(Image Source:


Europe's submission to Islam

Here's a worthy follow-up to Gregory Davis's op-ed on thinking about Islam. It comes in the form of a dire warning from Paul Belien, writing in the Brussels Journal:

The German author Henryk M. Broder recently told the Dutch newspaper De Volkskrant (12 October) that young Europeans who love freedom, better emigrate. Europe as we know it will no longer exist 20 years from now. Whilst sitting on a terrace in Berlin, Broder pointed to the other customers and the passers-by and said melancholically: “We are watching the world of yesterday.”

The reason, Broder is quoted as saying, is that Europe is turning Muslim, and its left-wing secularist culture would prefer to submit rather than fight. The rise of anti-Semitism and anti-Americanism, Belien writes, stems from the same mindset: "They hate them [Israelis and Americans] because they are afraid that the latter will endanger their lives as well. In their view everyone must submit."

This piece is alarming--and excellent. Be sure to read it.


Tuesday, October 24, 2006

Thinking about Islam

Gregory Davis, author of the new World Ahead book Religion of Peace?: Islam's War Against the World, has an editorial in Human Events today calling for a new framework on the part of the West when it comes to thinking about Islam.

Davis makes a key point here -- and one that is ironic for reasons that I will explain:

When Western leaders and opinion-makers pontificate on Islam, they invariably engage in a futile effort to force Islam into their own conceptual categories. But Islam is neither a nation, nor a party, nor a religion in the conventional sense. Islam is rather a tribe whose members share spiritual, social and political ties that transcend conventional political boundaries... We are at war with an alien power with no regard for Western principles; an enemy that seeks nothing less than our submission or destruction.

Advocates of "multiculturalism" have long opposed the concept of an intellectual canon written primarily by dead white males on the basis of their claim that all cultures are equal and it is impossible to analyze or evaluate the merit of another culture as an outsider. And to some extent the multiculturalistas have prevailed in many important Western institutions, especially academia and the media (e.g. the Beeb).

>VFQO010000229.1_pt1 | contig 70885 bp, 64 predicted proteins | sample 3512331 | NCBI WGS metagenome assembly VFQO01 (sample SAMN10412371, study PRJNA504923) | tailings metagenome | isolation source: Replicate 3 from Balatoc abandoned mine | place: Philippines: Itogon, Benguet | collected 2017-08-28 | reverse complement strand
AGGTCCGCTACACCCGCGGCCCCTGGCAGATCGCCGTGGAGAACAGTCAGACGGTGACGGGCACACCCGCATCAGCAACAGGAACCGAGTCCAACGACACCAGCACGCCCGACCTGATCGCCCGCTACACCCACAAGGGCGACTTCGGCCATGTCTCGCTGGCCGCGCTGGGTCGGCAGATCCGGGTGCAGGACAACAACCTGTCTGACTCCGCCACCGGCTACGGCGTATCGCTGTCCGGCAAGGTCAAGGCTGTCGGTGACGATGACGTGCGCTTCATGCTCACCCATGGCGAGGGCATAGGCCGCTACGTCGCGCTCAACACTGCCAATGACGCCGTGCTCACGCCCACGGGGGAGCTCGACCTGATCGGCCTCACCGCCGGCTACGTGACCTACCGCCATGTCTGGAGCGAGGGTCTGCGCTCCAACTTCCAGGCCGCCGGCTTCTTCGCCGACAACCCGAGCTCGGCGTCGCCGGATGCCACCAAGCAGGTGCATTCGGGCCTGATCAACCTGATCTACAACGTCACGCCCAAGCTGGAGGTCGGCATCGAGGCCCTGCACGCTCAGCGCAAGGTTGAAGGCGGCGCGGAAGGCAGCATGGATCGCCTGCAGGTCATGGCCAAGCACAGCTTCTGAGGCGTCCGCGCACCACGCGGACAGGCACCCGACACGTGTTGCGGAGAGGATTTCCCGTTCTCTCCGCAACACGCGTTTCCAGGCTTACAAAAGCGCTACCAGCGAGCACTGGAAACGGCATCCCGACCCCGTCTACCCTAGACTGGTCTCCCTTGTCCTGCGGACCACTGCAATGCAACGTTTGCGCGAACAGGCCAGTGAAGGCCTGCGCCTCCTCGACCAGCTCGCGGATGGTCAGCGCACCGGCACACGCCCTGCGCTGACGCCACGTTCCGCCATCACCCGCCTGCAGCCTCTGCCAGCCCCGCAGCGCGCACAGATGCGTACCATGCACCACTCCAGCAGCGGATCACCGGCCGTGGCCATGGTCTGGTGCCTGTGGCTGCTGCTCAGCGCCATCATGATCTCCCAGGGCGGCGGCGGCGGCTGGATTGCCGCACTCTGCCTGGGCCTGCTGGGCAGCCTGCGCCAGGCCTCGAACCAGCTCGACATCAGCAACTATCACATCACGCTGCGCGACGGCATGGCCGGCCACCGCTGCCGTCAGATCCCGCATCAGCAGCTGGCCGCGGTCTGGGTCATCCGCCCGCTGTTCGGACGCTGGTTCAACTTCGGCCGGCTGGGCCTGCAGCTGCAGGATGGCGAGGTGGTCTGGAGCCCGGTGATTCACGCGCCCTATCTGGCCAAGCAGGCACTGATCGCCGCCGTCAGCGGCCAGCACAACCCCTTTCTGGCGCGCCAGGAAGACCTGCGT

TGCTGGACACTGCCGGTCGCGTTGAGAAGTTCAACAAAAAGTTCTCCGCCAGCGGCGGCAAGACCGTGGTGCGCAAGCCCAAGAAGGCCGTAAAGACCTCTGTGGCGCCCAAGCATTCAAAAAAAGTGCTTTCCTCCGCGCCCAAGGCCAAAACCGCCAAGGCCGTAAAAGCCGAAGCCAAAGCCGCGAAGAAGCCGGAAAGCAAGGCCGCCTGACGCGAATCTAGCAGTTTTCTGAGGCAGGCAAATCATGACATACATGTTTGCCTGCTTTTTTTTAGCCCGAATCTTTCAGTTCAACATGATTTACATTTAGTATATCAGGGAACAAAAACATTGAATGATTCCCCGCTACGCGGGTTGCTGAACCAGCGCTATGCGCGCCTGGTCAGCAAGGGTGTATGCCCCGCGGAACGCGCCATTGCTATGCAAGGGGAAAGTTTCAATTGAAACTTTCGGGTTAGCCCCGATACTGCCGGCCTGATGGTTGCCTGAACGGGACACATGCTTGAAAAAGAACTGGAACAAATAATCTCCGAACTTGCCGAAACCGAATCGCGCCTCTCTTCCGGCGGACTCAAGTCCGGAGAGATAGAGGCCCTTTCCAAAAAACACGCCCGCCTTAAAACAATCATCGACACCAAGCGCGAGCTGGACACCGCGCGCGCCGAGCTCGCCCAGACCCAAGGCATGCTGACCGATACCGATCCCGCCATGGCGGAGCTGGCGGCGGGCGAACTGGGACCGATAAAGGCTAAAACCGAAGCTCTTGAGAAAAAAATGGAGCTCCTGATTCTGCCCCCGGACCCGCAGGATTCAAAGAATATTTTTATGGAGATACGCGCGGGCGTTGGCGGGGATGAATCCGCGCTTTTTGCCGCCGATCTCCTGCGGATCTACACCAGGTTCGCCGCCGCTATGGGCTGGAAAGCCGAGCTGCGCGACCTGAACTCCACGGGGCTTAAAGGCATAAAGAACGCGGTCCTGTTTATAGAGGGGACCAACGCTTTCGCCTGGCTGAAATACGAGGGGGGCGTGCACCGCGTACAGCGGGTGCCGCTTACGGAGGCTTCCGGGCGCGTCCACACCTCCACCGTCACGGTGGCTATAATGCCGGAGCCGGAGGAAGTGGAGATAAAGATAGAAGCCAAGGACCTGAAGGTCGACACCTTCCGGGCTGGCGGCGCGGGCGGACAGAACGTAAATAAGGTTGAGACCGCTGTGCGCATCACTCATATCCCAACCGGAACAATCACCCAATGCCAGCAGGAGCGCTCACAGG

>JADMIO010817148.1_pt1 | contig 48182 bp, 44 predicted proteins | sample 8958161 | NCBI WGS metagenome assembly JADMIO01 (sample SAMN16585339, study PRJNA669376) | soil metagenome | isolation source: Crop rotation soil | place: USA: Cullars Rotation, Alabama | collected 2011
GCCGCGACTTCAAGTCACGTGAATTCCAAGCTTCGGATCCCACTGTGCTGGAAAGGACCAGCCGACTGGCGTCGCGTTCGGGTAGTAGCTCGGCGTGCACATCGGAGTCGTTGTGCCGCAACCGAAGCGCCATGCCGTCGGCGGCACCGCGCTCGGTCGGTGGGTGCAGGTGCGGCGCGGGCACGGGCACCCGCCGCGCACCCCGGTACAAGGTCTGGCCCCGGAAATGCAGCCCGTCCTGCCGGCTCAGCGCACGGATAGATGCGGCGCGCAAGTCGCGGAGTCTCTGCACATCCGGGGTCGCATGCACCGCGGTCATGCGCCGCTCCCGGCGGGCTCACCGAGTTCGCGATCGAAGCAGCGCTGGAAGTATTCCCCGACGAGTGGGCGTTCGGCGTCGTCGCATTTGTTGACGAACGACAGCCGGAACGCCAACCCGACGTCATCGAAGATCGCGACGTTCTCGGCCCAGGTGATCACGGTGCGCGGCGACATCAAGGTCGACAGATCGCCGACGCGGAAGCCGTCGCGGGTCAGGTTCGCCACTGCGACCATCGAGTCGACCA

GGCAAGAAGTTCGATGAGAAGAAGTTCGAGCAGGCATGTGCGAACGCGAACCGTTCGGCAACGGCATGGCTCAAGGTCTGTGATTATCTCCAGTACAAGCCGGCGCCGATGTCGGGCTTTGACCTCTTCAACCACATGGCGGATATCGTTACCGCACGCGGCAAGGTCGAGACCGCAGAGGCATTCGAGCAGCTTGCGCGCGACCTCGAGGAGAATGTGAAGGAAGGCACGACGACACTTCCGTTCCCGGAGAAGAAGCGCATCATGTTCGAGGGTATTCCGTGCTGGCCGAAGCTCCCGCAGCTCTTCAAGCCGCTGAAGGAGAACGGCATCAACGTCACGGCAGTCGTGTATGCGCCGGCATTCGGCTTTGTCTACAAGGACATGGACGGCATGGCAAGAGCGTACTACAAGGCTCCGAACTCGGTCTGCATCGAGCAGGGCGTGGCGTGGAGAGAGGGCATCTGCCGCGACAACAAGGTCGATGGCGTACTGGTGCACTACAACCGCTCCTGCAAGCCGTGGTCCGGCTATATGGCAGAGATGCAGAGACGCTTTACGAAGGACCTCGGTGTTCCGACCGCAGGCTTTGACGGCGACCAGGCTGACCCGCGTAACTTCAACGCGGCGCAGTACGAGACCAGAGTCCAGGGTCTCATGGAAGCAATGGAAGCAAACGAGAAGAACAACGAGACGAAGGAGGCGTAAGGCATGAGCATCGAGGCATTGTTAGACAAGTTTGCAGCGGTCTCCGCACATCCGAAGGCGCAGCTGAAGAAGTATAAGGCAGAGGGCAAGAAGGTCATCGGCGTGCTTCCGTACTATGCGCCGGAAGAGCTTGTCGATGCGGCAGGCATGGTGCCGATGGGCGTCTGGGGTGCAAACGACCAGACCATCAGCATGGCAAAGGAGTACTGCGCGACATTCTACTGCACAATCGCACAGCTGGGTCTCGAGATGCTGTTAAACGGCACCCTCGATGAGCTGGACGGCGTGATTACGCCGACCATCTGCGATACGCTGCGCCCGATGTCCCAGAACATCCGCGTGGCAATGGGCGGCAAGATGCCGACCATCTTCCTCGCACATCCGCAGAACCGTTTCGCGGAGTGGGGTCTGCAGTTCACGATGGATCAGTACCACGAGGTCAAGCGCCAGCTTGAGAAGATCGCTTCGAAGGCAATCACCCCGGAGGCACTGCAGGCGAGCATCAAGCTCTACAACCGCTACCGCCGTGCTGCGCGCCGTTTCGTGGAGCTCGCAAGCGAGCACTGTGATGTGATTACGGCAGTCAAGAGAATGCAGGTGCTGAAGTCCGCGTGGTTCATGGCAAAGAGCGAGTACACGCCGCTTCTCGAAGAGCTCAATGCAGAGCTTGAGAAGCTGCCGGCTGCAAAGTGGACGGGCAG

But -- as Davis asserts -- this approach is being abandoned when it comes to Islam, which is instead viewed through the left side of a Western prism that veils the ugly reality. This is why we opted to publish Davis's book; he's not afraid to speak the unpleasant truth, and everyone in the West needs to hear it.


Latest chapter in the e-book saga

E-books will mature as a product at some point -- with so many big names pushing them, they almost have to. (Even if it's to Harper Lee's chagrin.) Sony launched its new Reader just last month, and Amazon's digital "Upgrade" service was announced at Book Expo earlier this year.

The latest news come from Adobe, which is releasing a beta version of its Adobe Digital Editions software. Besides supporting multiple formats, this software will also enable a social networking feature for shared reading lists.


Monday, October 23, 2006

The secret game of book embargoes

Who knew that publishing was so cloak and dagger? Yesterday the Post ran a piece discussing the increasingly comical practice of book embargoes.

For books other than Harry Potter, embargoes usually go something like this: 1) Publisher declares a book top secret until a certain date. 2) A media outlet "breaks" the story on the book before that certain date. 3) Other media outlets report on the media outlet that "broke" the story. And 4) Bookstores start selling the book whenever they please.

The article implies that the media blame publishers for this process:

Many journalists complain that publishers also use embargoes to manipulate the press in more devious ways. Almost every critic interviewed for this article had a story about either getting around an embargo with a publicist's consent or being barred by a publisher's non-disclosure agreement from sharing a book with their publication's newsroom.